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Private accountable care organizations take off; What to know about these value-based models

Before diving in providers need to think about the terms of the partnerships and the arrangement of the financial model.

Susan Morse, Managing Editor

Health insurer Aetna manages several private accountable care organizations.

While accountable care organizations piloted by the Centers for Medicare and Medicaid services are expanding due to the government's focus on alternative payment models, ACOs run by private insurers are growing as health systems weigh the benefits of joining.

For starters, getting doctors onboard a value-based model when most of their payments are still in fee-for-service remains a challenge. And not all healthcare providers have a structure in place that can handle coordinated care.

Organizations with private ACO contracts tend to be larger and more advanced than those with government contracts, according to an American Journal of Managed Care study that questioned whether private ACOs were following Medicare's lead.

[Also: Hospitals in ACO's tend to be large, in urban areas]

Providers with private contracts are more likely to be integrated and anchored by a hospital. They achieve higher levels of electronic health record meaningful use among their primary care physicians, have more full-time equivalent primary care physicians and specialists and have experience in pay-for-performance initiatives and other reforms, according to the AJMC study.

Of the estimated 750 public and private ACOs in the country, about half of the contracts are with a private insurer.

About 69 percent of private payer ACO contracts use a shared savings plan and 56 percent included a downside risk component, the AJMA report said. In contrast, only 7 percent of Medicare Shared Savings Program contracts incorporated downside risk, according to the study.

"The drawback to ACOs is losing money," said Freeborn & Peters attorney Deborah Dorman-Rodriguez.

She and Attorney David Kaufman help organizations navigate the regulatory and other issues related to launching an ACO.

"It is difficult to learn how to do this, to manage risk," she said. "I think a lot of it depends on how risk tolerant a provider can be for five years."

Before diving in, Dorman-Rodriguez said, providers need to think about the terms of the partnerships and the arrangement of the financial model.

[Also: Aetna forms ACO with Mercy Health System, St. Mary Medical Center]

"That's where you're going to end up in a make it or break it," Dorman-Rodriguez said. "Also, you have to understand your population. You need to know the marketplace, both in terms of federal and state requirements and business trends. Otherwise, you're already behind the success path."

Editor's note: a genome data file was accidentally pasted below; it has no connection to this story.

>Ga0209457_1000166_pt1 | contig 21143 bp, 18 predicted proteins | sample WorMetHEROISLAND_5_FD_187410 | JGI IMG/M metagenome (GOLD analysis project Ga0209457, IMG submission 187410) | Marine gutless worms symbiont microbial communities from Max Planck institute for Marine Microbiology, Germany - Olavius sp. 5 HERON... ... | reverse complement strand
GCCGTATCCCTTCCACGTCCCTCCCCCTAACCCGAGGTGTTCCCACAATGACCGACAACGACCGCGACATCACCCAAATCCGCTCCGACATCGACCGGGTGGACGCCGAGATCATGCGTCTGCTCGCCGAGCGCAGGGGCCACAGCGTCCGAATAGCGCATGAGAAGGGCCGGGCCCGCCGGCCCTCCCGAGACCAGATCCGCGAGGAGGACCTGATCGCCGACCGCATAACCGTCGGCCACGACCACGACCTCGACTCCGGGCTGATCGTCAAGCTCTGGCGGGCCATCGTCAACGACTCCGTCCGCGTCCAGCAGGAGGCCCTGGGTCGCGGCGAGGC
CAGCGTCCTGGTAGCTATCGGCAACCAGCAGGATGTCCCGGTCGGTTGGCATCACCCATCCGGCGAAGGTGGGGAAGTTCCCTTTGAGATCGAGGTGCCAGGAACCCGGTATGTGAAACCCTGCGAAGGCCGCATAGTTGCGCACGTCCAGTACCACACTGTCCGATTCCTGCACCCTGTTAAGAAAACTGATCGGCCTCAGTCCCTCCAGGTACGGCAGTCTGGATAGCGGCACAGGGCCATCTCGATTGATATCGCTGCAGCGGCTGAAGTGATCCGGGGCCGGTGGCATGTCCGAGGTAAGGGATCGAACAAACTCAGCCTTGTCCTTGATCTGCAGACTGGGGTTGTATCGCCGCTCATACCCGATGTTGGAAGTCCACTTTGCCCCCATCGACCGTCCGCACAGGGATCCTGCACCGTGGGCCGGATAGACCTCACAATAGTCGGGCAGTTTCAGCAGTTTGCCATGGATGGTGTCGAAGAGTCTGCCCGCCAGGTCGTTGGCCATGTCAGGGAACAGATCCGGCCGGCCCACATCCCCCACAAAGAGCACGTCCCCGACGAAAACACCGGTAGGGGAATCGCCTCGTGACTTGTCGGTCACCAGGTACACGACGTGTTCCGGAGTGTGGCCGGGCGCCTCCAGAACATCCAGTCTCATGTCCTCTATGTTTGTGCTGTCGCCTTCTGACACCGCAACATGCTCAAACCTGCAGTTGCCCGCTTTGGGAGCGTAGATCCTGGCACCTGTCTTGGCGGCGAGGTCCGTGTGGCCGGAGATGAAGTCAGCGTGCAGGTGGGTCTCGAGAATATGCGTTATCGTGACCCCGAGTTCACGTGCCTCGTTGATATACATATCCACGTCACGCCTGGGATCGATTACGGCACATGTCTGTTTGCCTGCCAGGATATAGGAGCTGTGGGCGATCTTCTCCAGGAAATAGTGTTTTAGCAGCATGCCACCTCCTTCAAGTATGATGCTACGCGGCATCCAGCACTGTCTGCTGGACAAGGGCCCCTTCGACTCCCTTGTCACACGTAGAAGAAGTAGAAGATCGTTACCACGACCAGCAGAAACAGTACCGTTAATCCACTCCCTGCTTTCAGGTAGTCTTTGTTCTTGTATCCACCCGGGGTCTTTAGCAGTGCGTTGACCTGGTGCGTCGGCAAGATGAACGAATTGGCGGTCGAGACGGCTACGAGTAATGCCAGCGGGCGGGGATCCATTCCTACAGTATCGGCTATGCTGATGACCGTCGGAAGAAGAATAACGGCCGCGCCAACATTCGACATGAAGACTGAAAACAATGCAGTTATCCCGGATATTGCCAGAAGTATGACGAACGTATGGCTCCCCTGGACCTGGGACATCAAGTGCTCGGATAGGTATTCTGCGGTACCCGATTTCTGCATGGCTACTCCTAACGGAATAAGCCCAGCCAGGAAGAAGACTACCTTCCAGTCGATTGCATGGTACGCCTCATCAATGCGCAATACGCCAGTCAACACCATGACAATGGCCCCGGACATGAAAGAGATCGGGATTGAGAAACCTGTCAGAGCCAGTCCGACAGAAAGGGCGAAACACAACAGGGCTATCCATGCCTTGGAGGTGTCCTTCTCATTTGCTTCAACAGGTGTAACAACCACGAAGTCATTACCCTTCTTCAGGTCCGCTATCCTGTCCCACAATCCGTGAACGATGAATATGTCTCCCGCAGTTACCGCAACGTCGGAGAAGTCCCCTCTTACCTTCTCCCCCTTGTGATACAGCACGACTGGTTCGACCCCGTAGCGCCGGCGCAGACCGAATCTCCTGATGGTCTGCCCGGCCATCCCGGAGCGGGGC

"ACOs are expanding rapidly," Kaufman said of both the government and commercial market.

Changing from fee-for-service to a value-based model means addressing the cost of care without losing quality, to provide a more efficient delivery system, Kaufman said.

Aiding that model in recent years is better access to data, they said.

"One of the reasons providers had difficulty bearing risk before, they had no access to real-time data, to know what was going on so they could manage the risk," Dorman-Rodriguez said. "Now real-time data is available."

Another upside is the incentive to having more control over finances, Dorman-Rodriguez  said.

"One of the things they say is I really do have the opportunity to exert more control over my compensation," she said. "That's one of the things that's attractive to providers."

The memory of the failed health maintenance organizations from the 1990s may still be fresh for some providers and payers, said Kaufman, who cited published comparisons.

"Maybe this is some of the reluctance, a dissatisfaction with HMOs and a reluctance to follow that model," he said.

Neither Kaufman nor Dorman-Rodrigues have personally heard of comparisons, they said.

"One of the things, ACOs provide more comprehensive care than HMOs did in the past," Kaufman said.

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Most of their clients recognize that fee-for-service does not bring about cost savings, he said.

"That was not true 10 years ago," he said.

Successful ACOs tie payment to measures of quality, safety and patient satisfaction, with both the hospital and doctors on board with that model.

Nearly 80 percent of private ACO contracts tie shared savings to quality performance and 39 percent include added bonus payments for quality performance. Most private contracts include upfront payments through vehicles such as care coordination or care management plans, according to the AJMA.

"I think everyone recognizes the only way to bend the cost curve is to use mechanisms like this," Dorman-Rodrigues said. "Fee-for-service is the wrong incentive."

Twitter: @SusanJMorse